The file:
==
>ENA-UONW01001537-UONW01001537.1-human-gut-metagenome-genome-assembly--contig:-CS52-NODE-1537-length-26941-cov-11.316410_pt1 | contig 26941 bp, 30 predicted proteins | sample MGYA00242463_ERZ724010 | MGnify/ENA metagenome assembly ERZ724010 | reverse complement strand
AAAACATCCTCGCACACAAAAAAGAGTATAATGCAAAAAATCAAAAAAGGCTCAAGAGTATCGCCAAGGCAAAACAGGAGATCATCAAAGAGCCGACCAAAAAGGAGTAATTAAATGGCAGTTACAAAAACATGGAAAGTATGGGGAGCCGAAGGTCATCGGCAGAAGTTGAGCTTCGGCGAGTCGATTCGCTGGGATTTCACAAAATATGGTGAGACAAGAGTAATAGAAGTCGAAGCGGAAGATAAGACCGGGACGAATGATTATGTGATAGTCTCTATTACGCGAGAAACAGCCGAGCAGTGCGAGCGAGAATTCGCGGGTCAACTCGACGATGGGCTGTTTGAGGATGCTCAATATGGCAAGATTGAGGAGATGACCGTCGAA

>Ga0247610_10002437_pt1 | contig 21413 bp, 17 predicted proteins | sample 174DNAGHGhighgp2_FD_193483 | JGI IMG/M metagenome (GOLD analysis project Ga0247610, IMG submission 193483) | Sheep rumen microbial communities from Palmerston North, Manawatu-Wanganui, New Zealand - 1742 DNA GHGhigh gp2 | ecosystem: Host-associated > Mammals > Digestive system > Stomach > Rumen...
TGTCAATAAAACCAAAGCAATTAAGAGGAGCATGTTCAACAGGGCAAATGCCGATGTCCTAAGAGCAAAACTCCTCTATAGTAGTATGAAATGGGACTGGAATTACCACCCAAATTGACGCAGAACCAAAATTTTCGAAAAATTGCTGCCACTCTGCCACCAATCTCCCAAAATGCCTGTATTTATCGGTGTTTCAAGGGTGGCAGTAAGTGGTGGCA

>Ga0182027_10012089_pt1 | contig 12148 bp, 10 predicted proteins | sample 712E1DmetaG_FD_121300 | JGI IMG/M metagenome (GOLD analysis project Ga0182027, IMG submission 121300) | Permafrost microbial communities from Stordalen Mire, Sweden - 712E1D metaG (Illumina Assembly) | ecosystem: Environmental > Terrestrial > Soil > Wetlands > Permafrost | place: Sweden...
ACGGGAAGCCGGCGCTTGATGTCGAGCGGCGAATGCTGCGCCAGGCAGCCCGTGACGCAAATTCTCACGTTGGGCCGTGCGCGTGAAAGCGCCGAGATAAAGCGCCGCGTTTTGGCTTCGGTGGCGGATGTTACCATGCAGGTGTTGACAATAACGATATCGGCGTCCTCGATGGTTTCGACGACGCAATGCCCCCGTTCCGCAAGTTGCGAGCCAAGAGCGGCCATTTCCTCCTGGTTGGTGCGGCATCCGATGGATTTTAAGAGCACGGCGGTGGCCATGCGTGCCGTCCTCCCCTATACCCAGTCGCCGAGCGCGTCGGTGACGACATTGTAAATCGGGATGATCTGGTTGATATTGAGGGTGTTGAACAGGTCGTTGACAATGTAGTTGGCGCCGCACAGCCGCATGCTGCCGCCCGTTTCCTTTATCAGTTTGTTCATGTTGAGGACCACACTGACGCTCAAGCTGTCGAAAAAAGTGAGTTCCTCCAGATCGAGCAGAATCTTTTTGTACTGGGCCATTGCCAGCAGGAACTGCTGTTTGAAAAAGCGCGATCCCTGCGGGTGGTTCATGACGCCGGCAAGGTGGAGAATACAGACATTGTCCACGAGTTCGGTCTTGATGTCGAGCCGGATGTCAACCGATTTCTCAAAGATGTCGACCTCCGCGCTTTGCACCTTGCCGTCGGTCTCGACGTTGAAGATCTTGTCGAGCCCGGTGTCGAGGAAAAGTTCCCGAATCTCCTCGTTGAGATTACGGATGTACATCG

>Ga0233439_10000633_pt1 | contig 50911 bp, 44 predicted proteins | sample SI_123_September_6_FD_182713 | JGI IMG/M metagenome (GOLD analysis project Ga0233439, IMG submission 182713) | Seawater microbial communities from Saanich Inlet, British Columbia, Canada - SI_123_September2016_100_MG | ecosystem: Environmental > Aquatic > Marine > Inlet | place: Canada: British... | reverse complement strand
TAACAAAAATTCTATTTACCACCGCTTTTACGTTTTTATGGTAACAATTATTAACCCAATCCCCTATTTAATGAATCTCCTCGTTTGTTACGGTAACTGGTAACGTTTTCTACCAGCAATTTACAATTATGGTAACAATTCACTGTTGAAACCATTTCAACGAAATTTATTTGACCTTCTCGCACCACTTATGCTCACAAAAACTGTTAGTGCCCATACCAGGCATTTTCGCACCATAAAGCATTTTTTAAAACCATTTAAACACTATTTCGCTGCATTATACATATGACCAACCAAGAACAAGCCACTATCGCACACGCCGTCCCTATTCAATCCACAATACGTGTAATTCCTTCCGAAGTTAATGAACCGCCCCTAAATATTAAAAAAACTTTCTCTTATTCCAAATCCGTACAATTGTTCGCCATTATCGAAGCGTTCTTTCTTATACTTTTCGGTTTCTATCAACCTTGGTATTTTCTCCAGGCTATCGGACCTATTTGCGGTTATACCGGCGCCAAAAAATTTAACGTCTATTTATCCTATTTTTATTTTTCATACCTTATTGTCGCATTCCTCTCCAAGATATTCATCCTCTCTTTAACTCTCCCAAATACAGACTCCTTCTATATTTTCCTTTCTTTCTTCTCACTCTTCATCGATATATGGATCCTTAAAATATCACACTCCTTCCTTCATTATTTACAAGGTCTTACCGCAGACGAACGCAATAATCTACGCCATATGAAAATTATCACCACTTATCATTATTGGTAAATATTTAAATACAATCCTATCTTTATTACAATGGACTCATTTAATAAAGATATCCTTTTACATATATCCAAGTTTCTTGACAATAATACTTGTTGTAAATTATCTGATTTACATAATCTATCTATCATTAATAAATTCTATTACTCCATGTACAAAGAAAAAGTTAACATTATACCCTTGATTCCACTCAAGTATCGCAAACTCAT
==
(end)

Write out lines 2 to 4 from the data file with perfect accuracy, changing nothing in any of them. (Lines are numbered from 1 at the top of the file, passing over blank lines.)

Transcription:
AAAACATCCTCGCACACAAAAAAGAGTATAATGCAAAAAATCAAAAAAGGCTCAAGAGTATCGCCAAGGCAAAACAGGAGATCATCAAAGAGCCGACCAAAAAGGAGTAATTAAATGGCAGTTACAAAAACATGGAAAGTATGGGGAGCCGAAGGTCATCGGCAGAAGTTGAGCTTCGGCGAGTCGATTCGCTGGGATTTCACAAAATATGGTGAGACAAGAGTAATAGAAGTCGAAGCGGAAGATAAGACCGGGACGAATGATTATGTGATAGTCTCTATTACGCGAGAAACAGCCGAGCAGTGCGAGCGAGAATTCGCGGGTCAACTCGACGATGGGCTGTTTGAGGATGCTCAATATGGCAAGATTGAGGAGATGACCGTCGAA

>Ga0247610_10002437_pt1 | contig 21413 bp, 17 predicted proteins | sample 174DNAGHGhighgp2_FD_193483 | JGI IMG/M metagenome (GOLD analysis project Ga0247610, IMG submission 193483) | Sheep rumen microbial communities from Palmerston North, Manawatu-Wanganui, New Zealand - 1742 DNA GHGhigh gp2 | ecosystem: Host-associated > Mammals > Digestive system > Stomach > Rumen...
TGTCAATAAAACCAAAGCAATTAAGAGGAGCATGTTCAACAGGGCAAATGCCGATGTCCTAAGAGCAAAACTCCTCTATAGTAGTATGAAATGGGACTGGAATTACCACCCAAATTGACGCAGAACCAAAATTTTCGAAAAATTGCTGCCACTCTGCCACCAATCTCCCAAAATGCCTGTATTTATCGGTGTTTCAAGGGTGGCAGTAAGTGGTGGCA